msvlosq5s9uinug3x3gr3a-1.jpgIf I was (let’s be real: ‘when I am’) making the pattern in the future, the only major change I would make would be in the shoulder measurement, which I think I got a bit wrong. The open drape of the cardigan hangs from that shoulder measurement point, so if you measure to the very end point of your shoulders, then the cardigan will hang from there down the side of your body (if that makes sense). In future makes I’ll shorten that measurement, as I prefer a cardigan that is narrower – sharing a far-from-flattering photo here to demonstrate what I mean. In fairness, I think the narrower measurement is actually what’s intended (the instructions say to measure from the highest point on the rounded shoulder rise, which is actually a bit further in than the point I’d used).

fullsizeoutput_3366For this garment, I may pinch a little more into the darts to bring the shoulder line in but it’s still definitely wearable as is. I experimented with pinning it across, which I liked a lot (though I may need to trade up to a real brooch rather than my youngest daughter’s Brownie pin). I love the ‘waterfall’ drape and the way it hangs at the back, and the raw edge doesn’t feel ‘raw’ at all in wearing it.

My overall view is that I really like this pattern – a quick, simple and practical item, and a great basic to have in my collection. Start to finish time for sewing was about 2.5 hours – and that’s as one of the world’s slowest sewists, and involved fielding requests from three children, taking phone calls, eating snacks (obviously), making and drinking coffee (also obviously) and sorting lunch for the family. Actual sewing time, particularly for a second/subsequent makes, would be a lot less. The instructions were carefully thought through, and flowed really nicely. They also refer to where you might find other bits of information if you’re looking for them, which helps to navigate your way around, given the range of options included in the one pattern.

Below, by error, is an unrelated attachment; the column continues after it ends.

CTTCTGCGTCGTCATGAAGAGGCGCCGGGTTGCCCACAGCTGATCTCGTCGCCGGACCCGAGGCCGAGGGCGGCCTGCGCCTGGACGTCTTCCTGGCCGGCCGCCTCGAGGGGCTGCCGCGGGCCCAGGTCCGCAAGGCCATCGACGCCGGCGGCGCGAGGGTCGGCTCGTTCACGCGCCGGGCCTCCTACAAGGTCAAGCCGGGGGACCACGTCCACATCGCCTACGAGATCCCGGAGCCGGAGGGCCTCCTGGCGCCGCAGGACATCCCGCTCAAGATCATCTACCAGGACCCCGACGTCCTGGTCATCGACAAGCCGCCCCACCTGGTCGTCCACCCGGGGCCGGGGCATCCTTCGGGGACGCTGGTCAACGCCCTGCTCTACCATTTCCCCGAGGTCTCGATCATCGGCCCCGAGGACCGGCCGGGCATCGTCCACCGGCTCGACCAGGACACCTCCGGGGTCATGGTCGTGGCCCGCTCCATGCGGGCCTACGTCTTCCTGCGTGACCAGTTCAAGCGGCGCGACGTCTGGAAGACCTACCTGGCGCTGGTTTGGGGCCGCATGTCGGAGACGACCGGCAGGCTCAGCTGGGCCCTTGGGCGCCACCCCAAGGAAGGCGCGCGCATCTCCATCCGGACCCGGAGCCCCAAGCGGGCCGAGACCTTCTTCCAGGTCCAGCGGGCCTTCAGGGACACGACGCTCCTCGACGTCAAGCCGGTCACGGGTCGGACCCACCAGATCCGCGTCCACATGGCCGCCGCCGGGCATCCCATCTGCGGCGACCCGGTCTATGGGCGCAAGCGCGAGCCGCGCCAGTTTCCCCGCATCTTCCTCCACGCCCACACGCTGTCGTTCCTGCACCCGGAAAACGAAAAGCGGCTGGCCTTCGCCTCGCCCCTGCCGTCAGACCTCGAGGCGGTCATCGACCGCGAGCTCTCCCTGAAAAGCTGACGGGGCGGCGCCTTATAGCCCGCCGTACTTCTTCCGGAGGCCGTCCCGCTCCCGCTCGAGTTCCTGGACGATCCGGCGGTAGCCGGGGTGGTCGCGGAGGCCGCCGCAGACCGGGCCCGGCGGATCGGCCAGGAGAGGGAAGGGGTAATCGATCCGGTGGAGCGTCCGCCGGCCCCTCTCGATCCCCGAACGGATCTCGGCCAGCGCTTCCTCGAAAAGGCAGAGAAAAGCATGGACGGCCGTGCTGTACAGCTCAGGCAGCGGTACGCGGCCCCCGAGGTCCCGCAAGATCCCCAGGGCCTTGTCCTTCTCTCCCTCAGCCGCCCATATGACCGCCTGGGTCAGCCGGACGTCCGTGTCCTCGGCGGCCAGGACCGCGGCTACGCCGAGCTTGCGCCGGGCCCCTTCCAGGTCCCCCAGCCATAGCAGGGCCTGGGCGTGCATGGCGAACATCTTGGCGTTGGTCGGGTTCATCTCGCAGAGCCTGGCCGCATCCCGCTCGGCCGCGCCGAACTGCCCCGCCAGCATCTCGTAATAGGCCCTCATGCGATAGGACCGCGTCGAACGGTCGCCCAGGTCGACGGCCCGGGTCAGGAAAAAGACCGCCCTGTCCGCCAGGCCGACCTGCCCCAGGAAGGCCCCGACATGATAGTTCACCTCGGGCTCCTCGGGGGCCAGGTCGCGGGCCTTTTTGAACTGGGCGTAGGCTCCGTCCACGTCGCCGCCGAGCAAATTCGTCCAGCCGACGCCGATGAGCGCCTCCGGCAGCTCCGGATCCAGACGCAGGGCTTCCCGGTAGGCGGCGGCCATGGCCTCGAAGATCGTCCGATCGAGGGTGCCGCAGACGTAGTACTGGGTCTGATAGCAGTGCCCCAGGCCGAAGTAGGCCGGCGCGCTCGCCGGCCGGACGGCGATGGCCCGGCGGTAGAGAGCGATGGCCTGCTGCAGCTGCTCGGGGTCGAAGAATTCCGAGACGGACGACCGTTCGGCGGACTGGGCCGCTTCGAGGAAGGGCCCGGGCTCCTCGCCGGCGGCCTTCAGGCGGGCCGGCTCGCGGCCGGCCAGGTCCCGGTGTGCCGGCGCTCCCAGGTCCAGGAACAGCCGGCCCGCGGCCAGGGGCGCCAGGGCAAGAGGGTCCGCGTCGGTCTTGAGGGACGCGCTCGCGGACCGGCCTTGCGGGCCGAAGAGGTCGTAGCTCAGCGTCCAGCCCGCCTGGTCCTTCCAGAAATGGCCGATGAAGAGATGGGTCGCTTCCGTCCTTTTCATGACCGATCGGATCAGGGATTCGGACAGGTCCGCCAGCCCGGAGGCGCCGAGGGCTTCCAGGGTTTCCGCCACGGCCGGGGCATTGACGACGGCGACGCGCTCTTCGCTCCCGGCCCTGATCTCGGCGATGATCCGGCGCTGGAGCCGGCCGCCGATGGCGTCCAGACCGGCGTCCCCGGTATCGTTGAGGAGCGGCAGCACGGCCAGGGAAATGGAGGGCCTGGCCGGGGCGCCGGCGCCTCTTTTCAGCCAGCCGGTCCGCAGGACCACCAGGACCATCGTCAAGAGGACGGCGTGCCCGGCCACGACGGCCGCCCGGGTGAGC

Thank you for the chance to test this pattern, and for my new Mahina cardigan!

Comfort sewing

Comfort is everything. I sew things I want to wear, and for me that means clothes that fit without constriction, that flatter a body that is likely to eat a hearty lunch, and that move easily between an office job and a home with assorted children, cats and commitments.

That might explain why I chose to spend new year’s day sewing my fourth Sew Over It Heather dress. Fourth. Yes, I can’t believe it either.